Sarasota, Florida: More Than Just A Beach Town

So you want to fly down to Florida with the family for a nice vacation. Spend maybe a week in the warm weather, relax at a beautiful beach, play a little golf.

The beach is great for a couple of days, but sitting under the sun and vegetating for hours at a time can get old pretty quick.

You need action. You need great restaurants. You need museums. You need entertainment. You need Sarasota.

What to expect in Sarasota

According to the U.S. Census Bureau, in 2013, Sarasota County had an estimated population of nearly 400 thousand people, but the city of Sarasota had only 50 thousand.

These numbers swell dramatically during high season, which is between Thanksgiving and Easter.

This seaside gem is situated on Florida’s west coast about an hour south of Tampa. The beaches are tops.

In 2011 Dr. Beach named Siesta Beach the # 1 beach in America, and before that it was constantly a runner-up because of its white sugary sand that seems to extend out deep into the sea.

Yeah, so Sarasota’s got beaches: Siesta Beach, Lido Beach, Caspersen Beach (also known as the shark tooth beach because of the fossilized sharks teeth you find in its blackish sand.) But you want more.

Sarasota, Florida, has a lot more to offer than just beaches
Siesta Key Beach © Phillippe Diederich

Downtown sightseeing

So how about visiting the famous John & Mable Ringling Museum, which houses an extensive art collection of over 10 thousand objects including works by artists such as Peter Paul Rubens and Marcel Duchamp.

Also, the grounds of the museum house the grand estate of the late John Ringling, of circus fame.

You can tour his bay-front home and check out the Circus Museum in one visit.

Also Read: Mexico’s Town Plazas, a Must-See

If you have young kids in tow, you might want to stop in at Sarasota Jungle Gardens, a small zoo with birds and reptiles that is a kitschy throwback to the 1950’s.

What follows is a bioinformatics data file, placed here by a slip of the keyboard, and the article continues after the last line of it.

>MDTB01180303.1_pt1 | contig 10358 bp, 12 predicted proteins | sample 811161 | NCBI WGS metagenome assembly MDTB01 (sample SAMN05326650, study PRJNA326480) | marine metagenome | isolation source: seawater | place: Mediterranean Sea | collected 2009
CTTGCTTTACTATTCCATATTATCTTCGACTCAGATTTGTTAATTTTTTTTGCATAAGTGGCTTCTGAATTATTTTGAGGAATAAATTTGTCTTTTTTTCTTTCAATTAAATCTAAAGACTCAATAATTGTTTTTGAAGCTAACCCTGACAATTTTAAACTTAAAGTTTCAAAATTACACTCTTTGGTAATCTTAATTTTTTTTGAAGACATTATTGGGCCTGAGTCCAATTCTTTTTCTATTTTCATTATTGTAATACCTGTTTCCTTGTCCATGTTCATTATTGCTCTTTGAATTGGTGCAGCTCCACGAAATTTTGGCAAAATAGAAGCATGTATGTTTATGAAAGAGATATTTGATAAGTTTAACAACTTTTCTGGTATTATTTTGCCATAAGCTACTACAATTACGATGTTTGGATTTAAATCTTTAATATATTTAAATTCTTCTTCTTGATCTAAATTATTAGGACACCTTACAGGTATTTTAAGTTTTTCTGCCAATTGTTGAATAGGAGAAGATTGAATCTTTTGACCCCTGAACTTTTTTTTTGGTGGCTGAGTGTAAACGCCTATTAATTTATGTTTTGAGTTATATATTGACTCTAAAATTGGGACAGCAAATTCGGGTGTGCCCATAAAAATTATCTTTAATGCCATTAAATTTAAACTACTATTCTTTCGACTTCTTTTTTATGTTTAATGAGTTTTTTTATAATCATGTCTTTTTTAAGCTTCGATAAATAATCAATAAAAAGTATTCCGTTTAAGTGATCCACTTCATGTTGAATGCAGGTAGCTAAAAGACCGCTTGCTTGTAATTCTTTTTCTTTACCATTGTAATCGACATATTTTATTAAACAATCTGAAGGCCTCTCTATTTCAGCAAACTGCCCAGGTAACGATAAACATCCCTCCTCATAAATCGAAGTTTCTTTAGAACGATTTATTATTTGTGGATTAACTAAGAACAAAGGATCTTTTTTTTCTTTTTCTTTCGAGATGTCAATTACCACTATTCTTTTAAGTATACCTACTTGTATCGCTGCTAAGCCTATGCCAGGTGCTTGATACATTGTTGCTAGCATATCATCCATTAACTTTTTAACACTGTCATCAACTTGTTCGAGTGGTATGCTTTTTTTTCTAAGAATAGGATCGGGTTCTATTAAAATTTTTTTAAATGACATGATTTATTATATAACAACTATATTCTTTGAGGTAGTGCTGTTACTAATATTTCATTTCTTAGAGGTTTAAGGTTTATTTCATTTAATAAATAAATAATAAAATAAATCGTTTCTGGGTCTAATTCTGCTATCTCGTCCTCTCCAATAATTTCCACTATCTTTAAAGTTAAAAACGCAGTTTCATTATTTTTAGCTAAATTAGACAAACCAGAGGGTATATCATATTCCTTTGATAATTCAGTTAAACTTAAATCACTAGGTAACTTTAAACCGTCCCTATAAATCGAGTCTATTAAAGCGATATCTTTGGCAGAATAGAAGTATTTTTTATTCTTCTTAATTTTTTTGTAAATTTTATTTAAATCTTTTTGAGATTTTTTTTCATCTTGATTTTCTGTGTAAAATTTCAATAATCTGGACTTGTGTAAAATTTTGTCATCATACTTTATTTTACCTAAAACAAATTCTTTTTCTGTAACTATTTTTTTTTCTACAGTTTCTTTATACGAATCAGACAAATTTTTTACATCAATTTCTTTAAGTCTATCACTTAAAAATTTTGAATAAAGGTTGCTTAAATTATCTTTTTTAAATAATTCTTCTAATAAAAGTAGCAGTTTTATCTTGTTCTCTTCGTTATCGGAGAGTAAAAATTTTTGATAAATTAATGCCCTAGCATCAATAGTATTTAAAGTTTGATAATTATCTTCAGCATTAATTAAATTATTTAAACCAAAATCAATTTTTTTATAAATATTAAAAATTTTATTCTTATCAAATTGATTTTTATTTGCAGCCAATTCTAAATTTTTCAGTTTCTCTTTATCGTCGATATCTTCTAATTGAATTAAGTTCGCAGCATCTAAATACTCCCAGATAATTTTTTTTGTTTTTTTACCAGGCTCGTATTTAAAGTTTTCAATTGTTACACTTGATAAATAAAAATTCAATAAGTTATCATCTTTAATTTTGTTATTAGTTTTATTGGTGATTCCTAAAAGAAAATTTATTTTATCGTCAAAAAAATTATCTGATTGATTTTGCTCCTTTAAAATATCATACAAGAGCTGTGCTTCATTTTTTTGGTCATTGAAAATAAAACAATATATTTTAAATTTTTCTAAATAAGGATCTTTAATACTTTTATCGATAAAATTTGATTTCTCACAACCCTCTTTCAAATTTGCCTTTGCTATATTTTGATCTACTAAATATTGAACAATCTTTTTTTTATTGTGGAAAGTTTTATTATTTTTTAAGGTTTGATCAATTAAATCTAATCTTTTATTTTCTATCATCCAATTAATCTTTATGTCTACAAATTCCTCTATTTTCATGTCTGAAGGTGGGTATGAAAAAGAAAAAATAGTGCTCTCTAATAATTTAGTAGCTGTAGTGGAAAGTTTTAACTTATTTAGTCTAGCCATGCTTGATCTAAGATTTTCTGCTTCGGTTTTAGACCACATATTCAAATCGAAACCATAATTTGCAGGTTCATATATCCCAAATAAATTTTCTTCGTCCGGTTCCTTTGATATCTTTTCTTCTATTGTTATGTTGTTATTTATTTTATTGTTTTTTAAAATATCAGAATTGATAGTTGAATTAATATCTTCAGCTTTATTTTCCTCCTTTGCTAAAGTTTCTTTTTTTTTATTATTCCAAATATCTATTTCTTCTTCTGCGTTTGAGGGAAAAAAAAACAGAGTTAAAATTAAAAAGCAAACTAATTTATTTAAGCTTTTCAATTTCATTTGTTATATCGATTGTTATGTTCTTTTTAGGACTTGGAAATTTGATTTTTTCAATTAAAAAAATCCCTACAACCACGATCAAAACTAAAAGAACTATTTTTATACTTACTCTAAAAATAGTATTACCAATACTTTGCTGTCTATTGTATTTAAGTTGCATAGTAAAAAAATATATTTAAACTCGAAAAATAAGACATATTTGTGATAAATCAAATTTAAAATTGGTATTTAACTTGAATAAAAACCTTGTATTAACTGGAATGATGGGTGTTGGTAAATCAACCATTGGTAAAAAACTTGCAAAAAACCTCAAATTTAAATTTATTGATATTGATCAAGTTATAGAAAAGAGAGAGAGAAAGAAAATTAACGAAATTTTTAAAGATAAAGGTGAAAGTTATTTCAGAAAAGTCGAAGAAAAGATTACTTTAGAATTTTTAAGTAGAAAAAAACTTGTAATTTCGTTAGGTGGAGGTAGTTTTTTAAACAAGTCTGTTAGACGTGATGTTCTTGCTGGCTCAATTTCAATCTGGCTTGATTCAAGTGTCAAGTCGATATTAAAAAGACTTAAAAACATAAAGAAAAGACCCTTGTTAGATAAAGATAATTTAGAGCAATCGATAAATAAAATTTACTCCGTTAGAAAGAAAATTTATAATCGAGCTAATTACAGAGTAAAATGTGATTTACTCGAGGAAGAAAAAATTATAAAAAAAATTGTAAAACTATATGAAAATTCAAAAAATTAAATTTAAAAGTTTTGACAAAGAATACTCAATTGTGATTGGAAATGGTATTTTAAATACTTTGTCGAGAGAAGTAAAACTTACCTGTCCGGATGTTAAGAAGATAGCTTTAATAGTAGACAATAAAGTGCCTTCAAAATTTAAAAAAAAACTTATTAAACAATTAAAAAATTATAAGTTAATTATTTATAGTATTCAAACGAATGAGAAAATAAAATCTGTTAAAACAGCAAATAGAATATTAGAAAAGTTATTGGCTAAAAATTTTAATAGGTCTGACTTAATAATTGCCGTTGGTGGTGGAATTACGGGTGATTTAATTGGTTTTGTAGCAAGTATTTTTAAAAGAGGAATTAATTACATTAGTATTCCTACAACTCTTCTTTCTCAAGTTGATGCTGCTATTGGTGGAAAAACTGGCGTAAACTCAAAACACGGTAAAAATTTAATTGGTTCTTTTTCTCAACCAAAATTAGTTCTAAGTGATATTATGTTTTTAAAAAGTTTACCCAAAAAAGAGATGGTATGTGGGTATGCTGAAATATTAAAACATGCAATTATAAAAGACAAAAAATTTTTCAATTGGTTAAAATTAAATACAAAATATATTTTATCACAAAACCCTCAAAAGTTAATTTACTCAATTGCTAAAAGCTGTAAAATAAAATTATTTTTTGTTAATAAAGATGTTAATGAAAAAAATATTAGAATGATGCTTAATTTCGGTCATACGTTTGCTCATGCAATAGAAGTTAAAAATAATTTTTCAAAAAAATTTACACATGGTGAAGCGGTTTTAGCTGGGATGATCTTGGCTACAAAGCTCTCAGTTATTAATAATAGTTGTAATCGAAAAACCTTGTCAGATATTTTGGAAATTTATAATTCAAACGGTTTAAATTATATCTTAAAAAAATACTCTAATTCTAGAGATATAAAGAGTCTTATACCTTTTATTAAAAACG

There´s also Mote Marine Laboratory, which might not compare to the Georgia or Monterrey Bay aquariums, but which is an operating laboratory where you can perhaps catch scientists working with dolphins or manatees.

Sarasota also has a ballet company, an orchestra and an opera, housed in a historic, c. 1926, theatre.

There are three main theatres in the ‘metro’ Sarasota area and an art house cinema in Burns Square, a cute block of old Mediterranean bungalows that have been repurposed as shops, restaurants and galleries.

Ringling Museum of Art
Courtyard of Ringling Museum of Art © Phillippe Diederich

Dining options for all tastes

The downtown Sarasota area, with its Saturday morning Farmer’s Market, eclectic shops and chic bistros, is a fun place to hang out.

Take a stroll down Main Street, browse the art galleries, and sit outside one of the many cosmopolitan cafés: C’est La Vie for French, Café Amici for Italian, YUME for sushi, Selva Grill for Peruvian, Two Señoritas for Mexican, or Barnacle Bill´s for seafood. The list goes on.

If you’re into swanky shopping you should drive out to St. Armand’s Circle where you have it all, from Tommy Bahamas to the Flip Flop Shop, as well as a number of upscale restaurants.

Some of Sarasota’s newest and more innovative restaurants are:

  • Owen’s Fish Camp, a funky old Florida-style joint that offers great seafood;
  • Social on First serves Italian-American food using local organic ingredients in a modern setting;
  • Nancy’s Barbecue is a funky place famous for its pulled pork;
  • Darwin’s on 4th, a Peruvian gastro brewpub that belongs to one of Sarasota’s favorite chefs,
  • The Blue Rooster, a lively eatery that offers live music and new southern cuisine.
Sarasota has a Saturday Farmer´s Market
Downtown Sarasota Farmer´s Market © Phillippe Diederich

Live music

Speaking of live music; Sarasota has a noise ordinance which somewhat hampers its live music scene.

Still, if you’re downtown, you can duck into the Gator Club for some good live tunes in a historic downtown building, or head to the Hillview business district and see what’s going on at the legendary Five O’Clock Club.

If you are into music that’s a little more raw, a little more home grown, check out the Cabana Inn on South U.S. 41, or visit the Gulf Gate business district in south Sarasota, which also has its share of interesting restaurants and pubs, and where many local bands find a friendly venue to play at.

Sure, Sarasota’s beaches are fantastic. No doubt about it. But Sarasota is certainly not your average Florida beach town.

Beyond its beaches, golf, and tourist attractions, the city is simmering with activity.

With a world-class art school and a top rated Liberal Arts College, there always seems to be something going on in this funky town by the sea.

Phillippe Diederich is a bilingual author and photographer born in the Dominican Republic and raised in Mexico City and Miami. His photography has appeared in The New York Times, Time magazine, U.S. News and World Report and other national publications. Phillippe's novels Sofrito and Playing for the Devil's Fire are both published by Cinco Puntos Press. He is the recipient of a PEN/Phyllis Naylor Working Writer Fellowship and the Editor-in-Chief of Viva Fifty!


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